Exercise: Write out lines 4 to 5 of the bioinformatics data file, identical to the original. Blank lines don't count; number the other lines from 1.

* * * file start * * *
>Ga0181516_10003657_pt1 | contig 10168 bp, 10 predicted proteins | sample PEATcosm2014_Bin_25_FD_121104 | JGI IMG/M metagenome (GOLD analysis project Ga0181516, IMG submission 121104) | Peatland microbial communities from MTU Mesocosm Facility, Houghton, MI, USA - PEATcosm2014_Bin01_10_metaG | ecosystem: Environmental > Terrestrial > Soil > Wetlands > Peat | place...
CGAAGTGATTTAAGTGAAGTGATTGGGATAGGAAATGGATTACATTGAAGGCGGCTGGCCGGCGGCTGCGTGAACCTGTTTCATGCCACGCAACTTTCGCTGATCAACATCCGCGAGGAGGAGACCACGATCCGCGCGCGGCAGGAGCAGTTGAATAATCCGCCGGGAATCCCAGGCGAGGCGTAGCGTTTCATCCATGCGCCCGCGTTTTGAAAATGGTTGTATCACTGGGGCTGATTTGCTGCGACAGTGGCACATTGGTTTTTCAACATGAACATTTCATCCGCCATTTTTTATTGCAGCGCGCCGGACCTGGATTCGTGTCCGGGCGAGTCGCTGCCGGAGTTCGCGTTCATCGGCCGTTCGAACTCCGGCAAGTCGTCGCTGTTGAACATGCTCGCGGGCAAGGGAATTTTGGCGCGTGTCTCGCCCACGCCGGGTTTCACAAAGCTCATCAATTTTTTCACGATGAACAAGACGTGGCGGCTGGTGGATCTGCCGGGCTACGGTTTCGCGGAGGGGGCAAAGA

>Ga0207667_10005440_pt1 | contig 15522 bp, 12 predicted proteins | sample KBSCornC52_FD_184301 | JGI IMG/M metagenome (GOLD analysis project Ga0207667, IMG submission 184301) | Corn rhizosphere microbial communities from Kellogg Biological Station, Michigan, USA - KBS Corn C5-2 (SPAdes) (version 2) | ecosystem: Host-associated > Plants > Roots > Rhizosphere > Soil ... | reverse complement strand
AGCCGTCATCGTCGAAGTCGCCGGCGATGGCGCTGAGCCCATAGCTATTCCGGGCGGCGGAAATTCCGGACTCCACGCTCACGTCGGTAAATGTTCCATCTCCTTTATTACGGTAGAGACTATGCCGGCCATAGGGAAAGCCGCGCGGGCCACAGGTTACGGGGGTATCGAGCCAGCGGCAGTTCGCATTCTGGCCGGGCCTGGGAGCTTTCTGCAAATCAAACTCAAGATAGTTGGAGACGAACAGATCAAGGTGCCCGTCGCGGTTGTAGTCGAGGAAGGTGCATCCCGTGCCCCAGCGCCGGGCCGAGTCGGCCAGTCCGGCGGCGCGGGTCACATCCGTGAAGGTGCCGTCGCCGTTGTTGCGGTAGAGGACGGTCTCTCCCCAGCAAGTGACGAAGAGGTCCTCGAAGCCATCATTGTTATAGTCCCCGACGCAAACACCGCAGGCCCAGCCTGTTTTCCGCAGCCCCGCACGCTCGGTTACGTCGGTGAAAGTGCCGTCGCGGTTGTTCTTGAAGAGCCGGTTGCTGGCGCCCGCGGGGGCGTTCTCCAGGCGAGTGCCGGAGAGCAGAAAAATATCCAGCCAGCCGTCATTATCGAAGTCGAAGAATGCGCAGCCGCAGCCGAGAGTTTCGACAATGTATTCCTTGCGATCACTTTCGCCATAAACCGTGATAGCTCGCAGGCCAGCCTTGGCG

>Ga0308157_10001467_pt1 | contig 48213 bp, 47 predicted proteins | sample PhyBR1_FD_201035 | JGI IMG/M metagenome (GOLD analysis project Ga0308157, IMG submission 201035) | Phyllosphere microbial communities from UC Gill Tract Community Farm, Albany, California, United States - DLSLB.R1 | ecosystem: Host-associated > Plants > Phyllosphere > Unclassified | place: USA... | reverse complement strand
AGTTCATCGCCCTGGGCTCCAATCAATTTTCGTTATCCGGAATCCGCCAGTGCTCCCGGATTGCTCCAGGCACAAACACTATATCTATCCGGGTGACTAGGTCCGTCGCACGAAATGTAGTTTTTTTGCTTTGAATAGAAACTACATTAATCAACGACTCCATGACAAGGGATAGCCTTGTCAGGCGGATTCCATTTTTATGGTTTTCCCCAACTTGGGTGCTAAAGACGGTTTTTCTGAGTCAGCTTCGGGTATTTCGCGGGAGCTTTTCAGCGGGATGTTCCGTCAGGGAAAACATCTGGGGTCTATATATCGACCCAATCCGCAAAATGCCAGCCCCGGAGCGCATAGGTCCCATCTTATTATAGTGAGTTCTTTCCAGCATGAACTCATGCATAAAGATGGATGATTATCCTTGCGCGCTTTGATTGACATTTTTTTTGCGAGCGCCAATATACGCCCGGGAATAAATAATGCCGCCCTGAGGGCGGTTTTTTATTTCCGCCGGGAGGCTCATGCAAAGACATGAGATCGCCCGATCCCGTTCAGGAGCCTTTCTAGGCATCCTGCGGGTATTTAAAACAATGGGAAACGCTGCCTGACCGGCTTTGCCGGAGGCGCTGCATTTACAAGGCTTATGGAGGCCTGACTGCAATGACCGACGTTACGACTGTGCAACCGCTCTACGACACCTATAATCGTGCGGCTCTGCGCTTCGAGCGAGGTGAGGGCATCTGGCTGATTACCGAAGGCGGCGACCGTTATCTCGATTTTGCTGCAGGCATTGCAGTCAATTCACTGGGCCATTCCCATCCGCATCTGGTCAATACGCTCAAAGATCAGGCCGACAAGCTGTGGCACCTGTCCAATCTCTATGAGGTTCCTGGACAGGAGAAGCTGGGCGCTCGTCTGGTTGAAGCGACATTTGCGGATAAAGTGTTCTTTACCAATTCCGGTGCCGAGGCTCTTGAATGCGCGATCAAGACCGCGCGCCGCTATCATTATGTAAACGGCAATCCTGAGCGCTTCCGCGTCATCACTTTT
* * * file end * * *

AGCCGTCATCGTCGAAGTCGCCGGCGATGGCGCTGAGCCCATAGCTATTCCGGGCGGCGGAAATTCCGGACTCCACGCTCACGTCGGTAAATGTTCCATCTCCTTTATTACGGTAGAGACTATGCCGGCCATAGGGAAAGCCGCGCGGGCCACAGGTTACGGGGGTATCGAGCCAGCGGCAGTTCGCATTCTGGCCGGGCCTGGGAGCTTTCTGCAAATCAAACTCAAGATAGTTGGAGACGAACAGATCAAGGTGCCCGTCGCGGTTGTAGTCGAGGAAGGTGCATCCCGTGCCCCAGCGCCGGGCCGAGTCGGCCAGTCCGGCGGCGCGGGTCACATCCGTGAAGGTGCCGTCGCCGTTGTTGCGGTAGAGGACGGTCTCTCCCCAGCAAGTGACGAAGAGGTCCTCGAAGCCATCATTGTTATAGTCCCCGACGCAAACACCGCAGGCCCAGCCTGTTTTCCGCAGCCCCGCACGCTCGGTTACGTCGGTGAAAGTGCCGTCGCGGTTGTTCTTGAAGAGCCGGTTGCTGGCGCCCGCGGGGGCGTTCTCCAGGCGAGTGCCGGAGAGCAGAAAAATATCCAGCCAGCCGTCATTATCGAAGTCGAAGAATGCGCAGCCGCAGCCGAGAGTTTCGACAATGTATTCCTTGCGATCACTTTCGCCATAAACCGTGATAGCTCGCAGGCCAGCCTTGGCG

>Ga0308157_10001467_pt1 | contig 48213 bp, 47 predicted proteins | sample PhyBR1_FD_201035 | JGI IMG/M metagenome (GOLD analysis project Ga0308157, IMG submission 201035) | Phyllosphere microbial communities from UC Gill Tract Community Farm, Albany, California, United States - DLSLB.R1 | ecosystem: Host-associated > Plants > Phyllosphere > Unclassified | place: USA... | reverse complement strand